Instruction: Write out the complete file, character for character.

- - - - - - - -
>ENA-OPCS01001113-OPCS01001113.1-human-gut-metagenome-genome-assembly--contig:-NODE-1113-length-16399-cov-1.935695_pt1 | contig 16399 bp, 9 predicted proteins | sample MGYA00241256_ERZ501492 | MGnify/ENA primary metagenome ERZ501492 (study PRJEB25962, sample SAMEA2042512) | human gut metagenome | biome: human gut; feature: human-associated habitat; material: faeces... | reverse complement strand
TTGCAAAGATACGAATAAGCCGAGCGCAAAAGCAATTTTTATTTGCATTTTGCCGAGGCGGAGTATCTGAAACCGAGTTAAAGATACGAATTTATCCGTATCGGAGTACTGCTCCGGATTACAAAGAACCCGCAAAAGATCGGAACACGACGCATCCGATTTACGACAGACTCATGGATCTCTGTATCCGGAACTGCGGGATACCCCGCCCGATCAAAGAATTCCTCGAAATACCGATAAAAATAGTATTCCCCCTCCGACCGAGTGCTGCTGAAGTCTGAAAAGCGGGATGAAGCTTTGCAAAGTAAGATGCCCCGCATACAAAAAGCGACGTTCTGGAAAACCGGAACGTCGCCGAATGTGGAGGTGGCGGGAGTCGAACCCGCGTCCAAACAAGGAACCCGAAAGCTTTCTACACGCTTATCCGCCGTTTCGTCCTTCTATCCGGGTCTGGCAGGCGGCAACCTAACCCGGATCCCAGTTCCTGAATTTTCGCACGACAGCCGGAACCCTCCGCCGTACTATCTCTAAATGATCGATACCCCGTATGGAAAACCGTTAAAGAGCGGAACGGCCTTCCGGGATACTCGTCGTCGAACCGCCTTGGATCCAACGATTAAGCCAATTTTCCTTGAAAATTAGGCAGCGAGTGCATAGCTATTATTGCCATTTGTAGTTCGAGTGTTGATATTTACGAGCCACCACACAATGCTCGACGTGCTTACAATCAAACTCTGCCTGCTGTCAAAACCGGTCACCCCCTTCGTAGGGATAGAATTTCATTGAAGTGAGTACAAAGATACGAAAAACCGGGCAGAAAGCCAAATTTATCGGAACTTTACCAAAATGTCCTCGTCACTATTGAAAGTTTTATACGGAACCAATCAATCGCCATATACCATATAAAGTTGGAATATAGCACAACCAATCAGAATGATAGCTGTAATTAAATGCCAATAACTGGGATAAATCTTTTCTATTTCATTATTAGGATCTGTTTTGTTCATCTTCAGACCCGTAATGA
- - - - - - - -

>ENA-OPCS01001113-OPCS01001113.1-human-gut-metagenome-genome-assembly--contig:-NODE-1113-length-16399-cov-1.935695_pt1 | contig 16399 bp, 9 predicted proteins | sample MGYA00241256_ERZ501492 | MGnify/ENA primary metagenome ERZ501492 (study PRJEB25962, sample SAMEA2042512) | human gut metagenome | biome: human gut; feature: human-associated habitat; material: faeces... | reverse complement strand
TTGCAAAGATACGAATAAGCCGAGCGCAAAAGCAATTTTTATTTGCATTTTGCCGAGGCGGAGTATCTGAAACCGAGTTAAAGATACGAATTTATCCGTATCGGAGTACTGCTCCGGATTACAAAGAACCCGCAAAAGATCGGAACACGACGCATCCGATTTACGACAGACTCATGGATCTCTGTATCCGGAACTGCGGGATACCCCGCCCGATCAAAGAATTCCTCGAAATACCGATAAAAATAGTATTCCCCCTCCGACCGAGTGCTGCTGAAGTCTGAAAAGCGGGATGAAGCTTTGCAAAGTAAGATGCCCCGCATACAAAAAGCGACGTTCTGGAAAACCGGAACGTCGCCGAATGTGGAGGTGGCGGGAGTCGAACCCGCGTCCAAACAAGGAACCCGAAAGCTTTCTACACGCTTATCCGCCGTTTCGTCCTTCTATCCGGGTCTGGCAGGCGGCAACCTAACCCGGATCCCAGTTCCTGAATTTTCGCACGACAGCCGGAACCCTCCGCCGTACTATCTCTAAATGATCGATACCCCGTATGGAAAACCGTTAAAGAGCGGAACGGCCTTCCGGGATACTCGTCGTCGAACCGCCTTGGATCCAACGATTAAGCCAATTTTCCTTGAAAATTAGGCAGCGAGTGCATAGCTATTATTGCCATTTGTAGTTCGAGTGTTGATATTTACGAGCCACCACACAATGCTCGACGTGCTTACAATCAAACTCTGCCTGCTGTCAAAACCGGTCACCCCCTTCGTAGGGATAGAATTTCATTGAAGTGAGTACAAAGATACGAAAAACCGGGCAGAAAGCCAAATTTATCGGAACTTTACCAAAATGTCCTCGTCACTATTGAAAGTTTTATACGGAACCAATCAATCGCCATATACCATATAAAGTTGGAATATAGCACAACCAATCAGAATGATAGCTGTAATTAAATGCCAATAACTGGGATAAATCTTTTCTATTTCATTATTAGGATCTGTTTTGTTCATCTTCAGACCCGTAATGA